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Terrorism & Security

Islamist militants take over southern Yemen city

The takeover of Zinjibar is likely to bolster US concerns that the vacuum created by Yemen's unrest is allowing militant groups like Al Qaeda in the Arabian Peninsula to gain strength.

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The Los Angeles Times reports that members of the opposition are blaming President Ali Abdullah Saleh for the Zinjibar takeover. Government troops have been withdrawn from the south in large numbers since Yemen's protests began in order to help President Saleh keep a hold on Sanaa. The region has a strong separatist movement and fought a civil war with the north in 1994.

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Some opposition leaders even accused Saleh of intentionally allowing the Islamist takeover of the city to bolster his grip on power – he has long argued, particularly to the US, that without him at the head of Yemen's government, the country would be taken over by militants, according to the Los Angeles Times.

The Telegraph notes that although Saleh has consistently argued that he is a stalwart anti-Al Qaeda presence, he has also built alliances with political and tribal groups with ties to jihadis. Some observers suggested to the Telegraph that the militant takeover of Zinjibar was led by Khalid Abdul Nabi, an Islamist militant with links to Saleh.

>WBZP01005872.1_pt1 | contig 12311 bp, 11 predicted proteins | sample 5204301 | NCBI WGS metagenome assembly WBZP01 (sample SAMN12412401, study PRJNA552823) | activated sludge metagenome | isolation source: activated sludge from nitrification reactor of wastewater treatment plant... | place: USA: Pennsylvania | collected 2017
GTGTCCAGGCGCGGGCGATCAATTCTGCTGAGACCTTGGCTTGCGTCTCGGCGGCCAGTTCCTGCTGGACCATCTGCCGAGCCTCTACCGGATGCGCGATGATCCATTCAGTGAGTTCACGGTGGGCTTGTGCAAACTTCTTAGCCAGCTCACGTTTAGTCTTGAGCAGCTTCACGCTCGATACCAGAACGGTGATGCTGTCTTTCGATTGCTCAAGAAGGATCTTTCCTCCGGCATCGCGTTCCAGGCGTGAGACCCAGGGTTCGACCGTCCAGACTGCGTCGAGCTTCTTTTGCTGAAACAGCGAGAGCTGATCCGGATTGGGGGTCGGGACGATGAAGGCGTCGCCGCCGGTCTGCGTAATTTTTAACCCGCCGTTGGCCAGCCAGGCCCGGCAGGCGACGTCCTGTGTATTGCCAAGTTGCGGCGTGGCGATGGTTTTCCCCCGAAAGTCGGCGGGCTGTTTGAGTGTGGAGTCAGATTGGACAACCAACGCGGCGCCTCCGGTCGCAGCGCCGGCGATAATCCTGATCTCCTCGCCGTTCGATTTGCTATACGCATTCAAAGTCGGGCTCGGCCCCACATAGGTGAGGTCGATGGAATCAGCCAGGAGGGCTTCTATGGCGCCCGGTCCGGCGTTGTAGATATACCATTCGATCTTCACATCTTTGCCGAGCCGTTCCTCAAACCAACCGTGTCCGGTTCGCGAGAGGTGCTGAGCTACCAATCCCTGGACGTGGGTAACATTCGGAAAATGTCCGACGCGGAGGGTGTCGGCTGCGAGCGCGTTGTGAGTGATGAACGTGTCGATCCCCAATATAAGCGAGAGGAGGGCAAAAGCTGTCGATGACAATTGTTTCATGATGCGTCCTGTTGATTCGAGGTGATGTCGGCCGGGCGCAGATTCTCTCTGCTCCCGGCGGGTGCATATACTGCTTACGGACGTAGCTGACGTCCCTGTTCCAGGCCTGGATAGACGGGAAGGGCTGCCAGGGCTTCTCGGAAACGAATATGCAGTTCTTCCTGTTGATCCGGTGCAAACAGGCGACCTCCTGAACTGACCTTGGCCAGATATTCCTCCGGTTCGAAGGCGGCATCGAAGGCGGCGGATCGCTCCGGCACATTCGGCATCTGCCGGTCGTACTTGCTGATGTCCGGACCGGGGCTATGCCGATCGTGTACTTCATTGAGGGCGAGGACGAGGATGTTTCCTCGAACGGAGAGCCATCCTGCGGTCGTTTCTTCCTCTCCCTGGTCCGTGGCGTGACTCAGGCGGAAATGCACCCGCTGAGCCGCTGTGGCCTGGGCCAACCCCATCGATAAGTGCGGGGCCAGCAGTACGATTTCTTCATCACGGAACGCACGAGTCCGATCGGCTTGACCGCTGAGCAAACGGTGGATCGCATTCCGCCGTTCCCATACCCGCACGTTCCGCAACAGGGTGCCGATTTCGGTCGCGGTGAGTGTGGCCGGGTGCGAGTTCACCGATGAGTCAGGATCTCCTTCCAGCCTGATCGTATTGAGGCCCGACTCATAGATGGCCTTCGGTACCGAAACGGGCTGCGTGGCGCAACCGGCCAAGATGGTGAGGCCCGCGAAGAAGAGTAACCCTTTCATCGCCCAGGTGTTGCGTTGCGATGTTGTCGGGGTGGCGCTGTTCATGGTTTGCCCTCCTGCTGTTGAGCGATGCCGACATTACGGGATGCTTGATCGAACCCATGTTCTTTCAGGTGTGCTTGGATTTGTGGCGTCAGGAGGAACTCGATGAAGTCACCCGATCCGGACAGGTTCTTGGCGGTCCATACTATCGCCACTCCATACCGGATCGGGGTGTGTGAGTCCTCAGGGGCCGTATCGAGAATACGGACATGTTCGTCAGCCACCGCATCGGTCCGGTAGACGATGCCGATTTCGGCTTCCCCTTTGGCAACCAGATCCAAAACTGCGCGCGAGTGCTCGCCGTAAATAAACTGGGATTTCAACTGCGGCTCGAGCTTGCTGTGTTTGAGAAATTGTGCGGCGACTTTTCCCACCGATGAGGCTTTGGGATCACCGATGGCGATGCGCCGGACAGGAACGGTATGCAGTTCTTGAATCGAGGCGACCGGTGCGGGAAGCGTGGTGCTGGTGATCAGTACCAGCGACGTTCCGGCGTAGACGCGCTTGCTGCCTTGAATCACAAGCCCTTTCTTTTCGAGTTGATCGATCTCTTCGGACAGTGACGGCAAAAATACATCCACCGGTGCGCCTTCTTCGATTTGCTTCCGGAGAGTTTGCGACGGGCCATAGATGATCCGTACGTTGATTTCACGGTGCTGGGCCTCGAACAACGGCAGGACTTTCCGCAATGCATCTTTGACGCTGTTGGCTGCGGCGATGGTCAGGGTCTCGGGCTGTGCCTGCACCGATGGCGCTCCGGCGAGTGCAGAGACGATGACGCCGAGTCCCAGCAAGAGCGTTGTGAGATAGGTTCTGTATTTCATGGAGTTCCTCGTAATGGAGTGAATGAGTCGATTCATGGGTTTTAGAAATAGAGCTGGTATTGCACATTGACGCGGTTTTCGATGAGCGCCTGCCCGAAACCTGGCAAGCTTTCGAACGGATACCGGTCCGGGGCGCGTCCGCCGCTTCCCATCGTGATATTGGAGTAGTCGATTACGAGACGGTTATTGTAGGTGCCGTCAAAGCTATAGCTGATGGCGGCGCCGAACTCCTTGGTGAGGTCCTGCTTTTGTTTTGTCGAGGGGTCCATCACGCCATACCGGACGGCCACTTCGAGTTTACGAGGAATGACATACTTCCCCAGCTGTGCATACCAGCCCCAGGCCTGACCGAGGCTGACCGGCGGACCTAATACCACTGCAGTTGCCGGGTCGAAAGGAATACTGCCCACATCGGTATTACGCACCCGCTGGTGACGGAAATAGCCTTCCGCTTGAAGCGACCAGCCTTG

AQAP's strength has grown in Abyan Province. Government forces clashed with militants in August 2010, when government troops tried to push them out of a stonghold a few months after AQAP raided an ammunition store elsewhere in the province. According to the Telegraph, AQAP's growing strength is partially due to an unlikely alliance with the mostly secular southern secessionists.

Also this weekend, progovernment forces violently broke up a sit-in in the southern city of Taiz (see map), killing at least 20 protesters, Agence France-Presse reports. The Taiz sit-in has been ongoing for four months and only ended when the forces burned the protest camp's tents and began firing on the demonstrators. Clashes began Sunday night when protesters gathered at a local police station to demand the release of a prisoner.

While the situation in the south has deteriorated, a tentative, temporary truce has been reached in Sanaa between forces loyal to Saleh, opposition fighters, and tribesmen, Agence France-Presse reports. Fighting there escalated in the past week as thousands of armed tribesmen came to the capital city.

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